BY and SX performed the genetic studies. LX and HY carried out the measure of physicochemical indicators and RVA profile characteristics. XX designed the overall project. BY analyzed the data and wrote the manuscript. All the authors read and approved the final manuscript.
Conflict of Interest Statement
The authors declare that the research was conducted in the absence of any commercial or financial relationships that could be construed as a potential conflict of interest.
This work was supported by the Construction Project of Professional Innovation Team for Key Scientific Research Platform of Southwest University of Science and Technology (Grant No.14tdgc07); The Key Program of Education Bureau of Sichuan Province, China (Grant No.17ZA0412).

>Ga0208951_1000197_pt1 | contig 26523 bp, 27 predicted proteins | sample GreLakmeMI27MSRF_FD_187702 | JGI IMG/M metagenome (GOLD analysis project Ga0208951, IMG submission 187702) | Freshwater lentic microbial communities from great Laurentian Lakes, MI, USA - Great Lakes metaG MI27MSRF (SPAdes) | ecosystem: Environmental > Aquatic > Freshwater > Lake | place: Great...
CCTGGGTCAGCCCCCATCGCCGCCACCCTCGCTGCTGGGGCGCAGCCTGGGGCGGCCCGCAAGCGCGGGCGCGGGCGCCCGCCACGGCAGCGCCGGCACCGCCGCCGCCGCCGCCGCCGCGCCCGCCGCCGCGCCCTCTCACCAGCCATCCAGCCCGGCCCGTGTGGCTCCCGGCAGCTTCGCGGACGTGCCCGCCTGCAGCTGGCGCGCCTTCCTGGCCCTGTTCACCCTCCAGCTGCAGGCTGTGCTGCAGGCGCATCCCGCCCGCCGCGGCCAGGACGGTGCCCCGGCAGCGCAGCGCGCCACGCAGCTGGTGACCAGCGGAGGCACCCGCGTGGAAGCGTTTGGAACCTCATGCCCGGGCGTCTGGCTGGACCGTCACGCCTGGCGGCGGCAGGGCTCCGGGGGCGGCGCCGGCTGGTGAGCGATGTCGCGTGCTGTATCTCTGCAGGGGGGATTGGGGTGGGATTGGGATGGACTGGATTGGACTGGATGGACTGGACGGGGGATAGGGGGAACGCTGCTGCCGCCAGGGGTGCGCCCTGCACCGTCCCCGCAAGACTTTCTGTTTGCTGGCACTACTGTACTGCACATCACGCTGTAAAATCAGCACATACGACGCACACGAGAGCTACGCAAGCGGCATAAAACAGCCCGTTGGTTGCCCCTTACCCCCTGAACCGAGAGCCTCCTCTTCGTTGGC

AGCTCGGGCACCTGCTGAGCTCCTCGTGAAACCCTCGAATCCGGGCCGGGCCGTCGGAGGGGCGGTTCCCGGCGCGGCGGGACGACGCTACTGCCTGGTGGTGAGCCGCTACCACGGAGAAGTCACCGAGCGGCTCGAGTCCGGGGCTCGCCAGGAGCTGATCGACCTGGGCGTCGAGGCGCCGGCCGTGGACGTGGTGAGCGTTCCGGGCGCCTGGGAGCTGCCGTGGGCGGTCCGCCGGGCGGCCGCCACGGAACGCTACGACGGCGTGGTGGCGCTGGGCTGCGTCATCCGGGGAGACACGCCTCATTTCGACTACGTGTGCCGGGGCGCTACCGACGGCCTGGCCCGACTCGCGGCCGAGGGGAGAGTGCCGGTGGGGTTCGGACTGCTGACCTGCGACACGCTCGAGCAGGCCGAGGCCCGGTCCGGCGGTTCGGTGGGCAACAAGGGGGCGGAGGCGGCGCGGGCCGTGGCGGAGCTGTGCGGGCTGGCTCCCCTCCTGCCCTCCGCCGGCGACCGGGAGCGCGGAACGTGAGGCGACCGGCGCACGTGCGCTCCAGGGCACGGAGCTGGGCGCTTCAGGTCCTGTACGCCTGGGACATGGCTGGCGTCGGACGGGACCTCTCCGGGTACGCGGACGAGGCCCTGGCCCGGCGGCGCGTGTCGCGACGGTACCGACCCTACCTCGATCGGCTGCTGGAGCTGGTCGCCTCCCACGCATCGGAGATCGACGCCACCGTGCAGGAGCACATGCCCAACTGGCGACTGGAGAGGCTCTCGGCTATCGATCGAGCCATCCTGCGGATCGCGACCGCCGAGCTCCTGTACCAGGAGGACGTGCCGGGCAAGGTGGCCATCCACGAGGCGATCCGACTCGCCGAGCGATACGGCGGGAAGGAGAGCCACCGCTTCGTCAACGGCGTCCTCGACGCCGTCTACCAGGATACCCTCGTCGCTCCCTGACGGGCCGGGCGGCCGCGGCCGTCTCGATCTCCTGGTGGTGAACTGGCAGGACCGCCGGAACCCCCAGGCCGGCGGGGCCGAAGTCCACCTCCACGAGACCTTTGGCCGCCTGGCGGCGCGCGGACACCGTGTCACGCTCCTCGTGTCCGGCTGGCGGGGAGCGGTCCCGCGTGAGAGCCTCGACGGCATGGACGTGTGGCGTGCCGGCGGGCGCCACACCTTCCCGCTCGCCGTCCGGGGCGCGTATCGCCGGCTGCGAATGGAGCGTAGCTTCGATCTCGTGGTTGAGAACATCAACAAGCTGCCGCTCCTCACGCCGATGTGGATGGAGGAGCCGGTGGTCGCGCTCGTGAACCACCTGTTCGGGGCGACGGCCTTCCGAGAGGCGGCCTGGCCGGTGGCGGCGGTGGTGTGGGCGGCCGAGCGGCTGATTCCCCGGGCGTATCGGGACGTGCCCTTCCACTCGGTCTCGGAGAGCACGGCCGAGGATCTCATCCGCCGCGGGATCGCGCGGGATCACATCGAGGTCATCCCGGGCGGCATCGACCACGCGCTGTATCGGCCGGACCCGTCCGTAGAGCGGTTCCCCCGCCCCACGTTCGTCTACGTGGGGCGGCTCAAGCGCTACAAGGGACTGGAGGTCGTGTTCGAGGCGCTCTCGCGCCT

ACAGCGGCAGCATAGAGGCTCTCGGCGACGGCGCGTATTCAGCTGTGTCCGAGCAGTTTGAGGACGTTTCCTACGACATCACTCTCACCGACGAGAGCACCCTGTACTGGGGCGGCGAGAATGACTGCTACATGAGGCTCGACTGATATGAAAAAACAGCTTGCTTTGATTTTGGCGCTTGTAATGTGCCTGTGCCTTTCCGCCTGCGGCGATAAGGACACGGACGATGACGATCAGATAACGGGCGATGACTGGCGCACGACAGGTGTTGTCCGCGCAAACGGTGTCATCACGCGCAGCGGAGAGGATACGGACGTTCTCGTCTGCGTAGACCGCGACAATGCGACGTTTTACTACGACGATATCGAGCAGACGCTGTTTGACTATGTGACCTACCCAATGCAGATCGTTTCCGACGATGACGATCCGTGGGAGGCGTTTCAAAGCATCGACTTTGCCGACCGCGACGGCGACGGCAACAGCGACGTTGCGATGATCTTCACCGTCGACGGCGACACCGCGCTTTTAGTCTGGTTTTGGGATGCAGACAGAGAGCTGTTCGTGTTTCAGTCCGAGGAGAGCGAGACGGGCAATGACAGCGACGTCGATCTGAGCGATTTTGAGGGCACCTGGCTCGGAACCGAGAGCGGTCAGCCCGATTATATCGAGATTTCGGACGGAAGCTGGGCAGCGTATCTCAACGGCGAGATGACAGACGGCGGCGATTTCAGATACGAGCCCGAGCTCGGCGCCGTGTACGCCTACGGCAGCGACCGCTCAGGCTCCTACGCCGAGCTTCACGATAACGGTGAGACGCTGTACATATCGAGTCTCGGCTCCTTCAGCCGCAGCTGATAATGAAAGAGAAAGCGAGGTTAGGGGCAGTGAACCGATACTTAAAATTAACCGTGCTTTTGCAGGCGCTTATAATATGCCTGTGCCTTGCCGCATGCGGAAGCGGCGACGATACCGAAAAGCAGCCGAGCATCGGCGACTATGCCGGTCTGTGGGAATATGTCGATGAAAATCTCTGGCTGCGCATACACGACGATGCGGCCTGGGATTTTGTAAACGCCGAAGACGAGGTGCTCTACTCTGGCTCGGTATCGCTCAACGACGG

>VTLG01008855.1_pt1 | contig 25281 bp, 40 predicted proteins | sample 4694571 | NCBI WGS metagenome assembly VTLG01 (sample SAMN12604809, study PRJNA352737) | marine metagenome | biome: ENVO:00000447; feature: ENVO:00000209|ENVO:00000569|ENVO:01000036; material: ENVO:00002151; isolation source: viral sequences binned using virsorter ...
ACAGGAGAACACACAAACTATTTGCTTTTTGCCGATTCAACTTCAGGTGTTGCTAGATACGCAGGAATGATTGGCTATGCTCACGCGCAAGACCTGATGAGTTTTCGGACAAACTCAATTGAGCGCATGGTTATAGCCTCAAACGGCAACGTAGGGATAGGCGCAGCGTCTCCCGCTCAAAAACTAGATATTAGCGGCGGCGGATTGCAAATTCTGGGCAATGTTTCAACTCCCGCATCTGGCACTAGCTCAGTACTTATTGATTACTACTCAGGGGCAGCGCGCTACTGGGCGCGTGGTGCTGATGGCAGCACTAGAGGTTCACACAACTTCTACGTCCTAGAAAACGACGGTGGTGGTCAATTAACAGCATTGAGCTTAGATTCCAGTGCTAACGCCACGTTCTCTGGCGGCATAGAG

Aluko, G., Martinez, C., Tohme, J., Castano, C., Bergman, C., and Oard, J. H. (2004). QTL mapping of grain quality traits from the interspecifc cross Oryza sativa × O. glaberrima. Theor. Appl. Genet. 109, 630–639. doi: 10.1007/s00122-004-1668-y
Ayres, N. M., McClung, A. M., Larkin, P. D., Bligh, H. F. J., Jones, C. A., and Park, W. D. (1997). Microsatellites and a single-nucleotide polymorphism differentiate apparent amylose classes in an extended pedigree of US rice germplasm. Theor. Appl. Genet. 94, 773–781. doi: 10.1007/s001220050477
Ball, S. G., and Morell, M. K. (2003). From bacterial glycogen to starch: understanding the biogenesis of the plant starch granule. Annu. Rev. Plant Biol. 54, 207–233. doi: 10.1146/annurev.arplant.54.031902.134927